California-native Lynwood Slim wanted to make a living either shooting pool or playing the harmonica. One cloudy day at a bus stop in Los Angeles, the 17 year old took his harmonica out of his pocket and had an epiphany. The clouds parted and a beam of light shown down illuminating the instrument. It was then that Slim realized what he held in his hand was what he wanted to do. Slim’s heart was in music and so his journey began.
Born in Los Angeles in 1953, Richard Duran – better know to the music world as Lynwood Slim – started playing the trumpet at the age of twelve. A few years later a friend gave him his first harmonica and he quickly graduated from “On Top of Old Smokey” to embracing the sounds of the blues masters of the instrument – Jimmy Reed, Little Walter and Big Walter Horton. Eventually Slim formed a band in Los Angeles and played the scene for several years.
At the time, Slim was also working at his grandfather’s gas station in LA. When payday arrived he would cash his check and head straight for Pasadena, home of J & F Record Sales, where he would promptly spend his hard earned money on vinyl. The owner of the store was a bit of a blues musicologist and he and Slim became friends. One day he informed Slim that Kim Wilson, who had been living and playing in California at the time, had just relocated to Minneapolis, Minnesota. He proceeded to inform him that the Twin Cities had a burgeoning blues scene, the bars were full and folks were jumpin’! Since the gigs in Southern California had all but dried-up and there was no work to be had in Los Angeles, Slim packed it up and moved to Minneapolis in 1977.
When Lynwood Slim hit town, the blues music scene was truly exploding and the West Bank in Minneapolis was its epicenter. From the late 1970s thru the mid-1980s, this riverside neighborhood was a hotbed of blues clubs including the Cabooze, Tempo, Triangle and the Viking Bar. The music scene was vibrant overall; musicians were actually making a living doing what they loved to do. On any given night you could hear Lamont Cranston, Mojo Buford, Willie & The Bees or Aces, Straights & Shuffles, just to name a few!
By the time Slim arrived in the Twin Cities, Kim Wilson – who was fronting Aces, Straights & Shuffles – was already packing his bags for Austin, Texas where he went on to form the Fabulous Thunderbirds with Jimmie Vaughan. So less than a week after landing in Minneapolis Slim replaced Wilson as the harmonica player and vocalist in the group, which also featured Bob Bingham on guitar and Kent Duchaine on bass. From there he fronted the Fabulous Minnesota Barking Ducks for a year before forming the Lynwood Slim Band. With his own group Slim worked with veteran blues masters such as Leonard “Baby Doo” Caston and harmonica great Big Walter Horton. His unique style of swing combined with a cool blues meets jazz approach won him numerous awards from the Minnesota Music Academy. Slim also spent time in the studio where he recorded “Lost in America” and “Soul Feet” as well as behind the soundboard as the audio engineer at the Cabooze on the West Bank.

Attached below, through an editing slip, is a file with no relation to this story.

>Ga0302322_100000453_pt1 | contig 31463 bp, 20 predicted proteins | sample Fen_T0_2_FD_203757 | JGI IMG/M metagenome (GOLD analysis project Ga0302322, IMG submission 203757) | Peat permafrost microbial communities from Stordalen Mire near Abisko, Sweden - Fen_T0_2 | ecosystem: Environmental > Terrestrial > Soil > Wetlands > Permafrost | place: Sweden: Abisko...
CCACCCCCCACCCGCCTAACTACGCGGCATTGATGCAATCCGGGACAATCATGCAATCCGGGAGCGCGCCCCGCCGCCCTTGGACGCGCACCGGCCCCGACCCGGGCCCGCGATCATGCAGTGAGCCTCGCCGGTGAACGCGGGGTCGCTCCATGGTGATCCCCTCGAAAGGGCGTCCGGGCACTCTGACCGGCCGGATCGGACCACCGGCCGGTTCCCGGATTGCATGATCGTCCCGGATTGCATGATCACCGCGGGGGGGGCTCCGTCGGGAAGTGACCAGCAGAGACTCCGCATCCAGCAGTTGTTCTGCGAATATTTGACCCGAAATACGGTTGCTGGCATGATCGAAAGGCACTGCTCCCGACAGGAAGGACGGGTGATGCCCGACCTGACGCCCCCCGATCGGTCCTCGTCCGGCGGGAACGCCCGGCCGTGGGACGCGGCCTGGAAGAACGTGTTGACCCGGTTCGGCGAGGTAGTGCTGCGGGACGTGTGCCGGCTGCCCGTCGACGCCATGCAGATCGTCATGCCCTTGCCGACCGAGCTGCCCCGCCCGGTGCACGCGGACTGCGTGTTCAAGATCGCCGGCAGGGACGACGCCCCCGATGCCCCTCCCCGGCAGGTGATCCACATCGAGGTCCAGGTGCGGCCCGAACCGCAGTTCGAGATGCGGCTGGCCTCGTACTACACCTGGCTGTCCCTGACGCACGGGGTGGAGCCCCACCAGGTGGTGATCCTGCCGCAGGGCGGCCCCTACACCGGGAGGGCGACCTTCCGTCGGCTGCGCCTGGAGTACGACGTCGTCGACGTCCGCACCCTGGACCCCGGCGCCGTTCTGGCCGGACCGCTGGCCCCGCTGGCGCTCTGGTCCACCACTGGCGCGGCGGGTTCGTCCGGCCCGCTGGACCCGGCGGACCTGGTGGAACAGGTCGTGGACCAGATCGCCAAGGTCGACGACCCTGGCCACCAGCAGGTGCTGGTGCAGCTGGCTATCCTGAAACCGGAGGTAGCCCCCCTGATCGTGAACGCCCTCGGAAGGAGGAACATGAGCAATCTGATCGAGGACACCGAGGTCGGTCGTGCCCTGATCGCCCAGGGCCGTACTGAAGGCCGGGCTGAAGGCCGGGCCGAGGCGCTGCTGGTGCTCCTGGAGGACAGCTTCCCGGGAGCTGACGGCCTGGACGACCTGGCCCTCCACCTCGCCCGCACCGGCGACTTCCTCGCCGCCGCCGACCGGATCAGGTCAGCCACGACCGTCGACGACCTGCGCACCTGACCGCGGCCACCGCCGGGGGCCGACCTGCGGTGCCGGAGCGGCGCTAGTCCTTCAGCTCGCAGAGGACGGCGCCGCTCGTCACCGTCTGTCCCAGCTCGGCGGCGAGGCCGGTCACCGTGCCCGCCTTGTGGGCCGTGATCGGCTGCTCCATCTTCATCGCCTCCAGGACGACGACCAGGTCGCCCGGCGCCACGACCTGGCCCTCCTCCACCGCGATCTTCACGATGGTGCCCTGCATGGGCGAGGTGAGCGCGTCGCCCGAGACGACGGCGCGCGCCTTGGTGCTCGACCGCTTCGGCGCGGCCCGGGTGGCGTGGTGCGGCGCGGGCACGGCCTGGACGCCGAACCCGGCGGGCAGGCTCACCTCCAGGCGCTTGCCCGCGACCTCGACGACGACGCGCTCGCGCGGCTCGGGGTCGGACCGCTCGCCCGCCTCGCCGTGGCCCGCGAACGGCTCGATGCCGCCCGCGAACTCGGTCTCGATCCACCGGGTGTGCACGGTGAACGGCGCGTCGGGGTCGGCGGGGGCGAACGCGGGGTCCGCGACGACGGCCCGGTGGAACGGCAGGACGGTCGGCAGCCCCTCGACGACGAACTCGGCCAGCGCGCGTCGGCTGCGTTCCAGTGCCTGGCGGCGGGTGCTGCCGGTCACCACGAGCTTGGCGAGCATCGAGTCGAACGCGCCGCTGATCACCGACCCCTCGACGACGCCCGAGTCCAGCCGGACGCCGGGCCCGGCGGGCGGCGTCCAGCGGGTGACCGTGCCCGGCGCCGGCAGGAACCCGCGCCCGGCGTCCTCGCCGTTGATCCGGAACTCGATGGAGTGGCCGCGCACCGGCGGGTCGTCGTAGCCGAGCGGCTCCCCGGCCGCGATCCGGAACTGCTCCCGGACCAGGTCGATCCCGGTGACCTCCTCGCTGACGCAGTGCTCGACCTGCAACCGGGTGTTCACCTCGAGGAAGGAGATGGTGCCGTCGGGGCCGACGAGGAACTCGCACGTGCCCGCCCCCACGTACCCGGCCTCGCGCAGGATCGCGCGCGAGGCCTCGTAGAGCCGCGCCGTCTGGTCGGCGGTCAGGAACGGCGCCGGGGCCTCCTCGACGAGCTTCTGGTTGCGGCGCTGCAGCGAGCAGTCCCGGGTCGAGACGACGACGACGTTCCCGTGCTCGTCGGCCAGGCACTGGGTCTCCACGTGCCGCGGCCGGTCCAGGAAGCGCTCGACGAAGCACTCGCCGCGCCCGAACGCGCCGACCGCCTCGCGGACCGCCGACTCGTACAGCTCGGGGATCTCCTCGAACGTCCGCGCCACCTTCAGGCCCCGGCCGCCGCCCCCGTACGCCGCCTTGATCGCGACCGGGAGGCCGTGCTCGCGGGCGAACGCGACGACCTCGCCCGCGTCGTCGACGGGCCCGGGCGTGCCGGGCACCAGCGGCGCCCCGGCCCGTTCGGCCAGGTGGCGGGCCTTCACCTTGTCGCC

By the late 1980s, Lynwood Slim was looking for a change. Tired of the long, cold winters and armed with a desire to take his musical career to the next level, he sold his house, vintage cars and all of his furniture. He left for Amsterdam with his amplifier and harmonicas, determined to make a go of it. A stranger in a strange land with an all but non-existent blues music scene, Slim found himself heading back to the US. After an abbreviated stint in Chicago, he returned to Los Angeles and went to work networking and establishing European connections. Soon Slim found himself back across the pond, touring throughout Norway, Sweden, Denmark and Finland. From there he headed south and played in Germany, Belgium and Austria – Italy, Spain and Czechoslovakia were soon to follow. Slim even headed down under, playing extensively all through Australia.
Slim returned to live in Twin Cities briefly in the early ‘90s. He ran sound at the Whiskey Junction in Minneapolis, worked at an electronics store and traveled back and forth to Chicago working with guitarist Dave Specter.
Before long Slim found himself, once again, heading back to Los Angeles. The blues scene was experiencing resurgence and soon he was partnering up with a who’s-who of West Coast blues players including Junior Watson, Kid Ramos, Larry Taylor and Richard Innes. Since his return to Southern California, Slim has recorded a number of solo CDs as well as being featured as guest performer on more than forty releases. He has also taken on the role of producer, engineer, arranger and songwriter in his spare time.
When the phone rang out of the blue a few years ago, Slim was skeptical. Igor Prado, a young Brazilian guitarist was a fan of the Lynwood Slim sound and wanted him to produce his next release. Slim had never heard of Igor Prado but was willing to give him a listen – Prado promptly sent some music his way and Slim was mildly impressed. Arrangements were made and soon Slim found himself in Sao Paulo and what he heard there blew him away! The Igor Prado Band’s authentic jump blues sound knocked Slim out and he soon found himself working with the group and touring South America. They eventually went into the studio where Slim oversaw the production of the band’s release “Brazilian Kicks.”
Lynwood Slim has landed himself international acclaim as a performer and producer. He has endeared himself to audiences around the world as one of the finest blues vocalists of his generation….his mastery of the harmonica is second to none. His subtleties of tone and phrasing have made Lynwood Slim one of the distinctive voices in contemporary blues.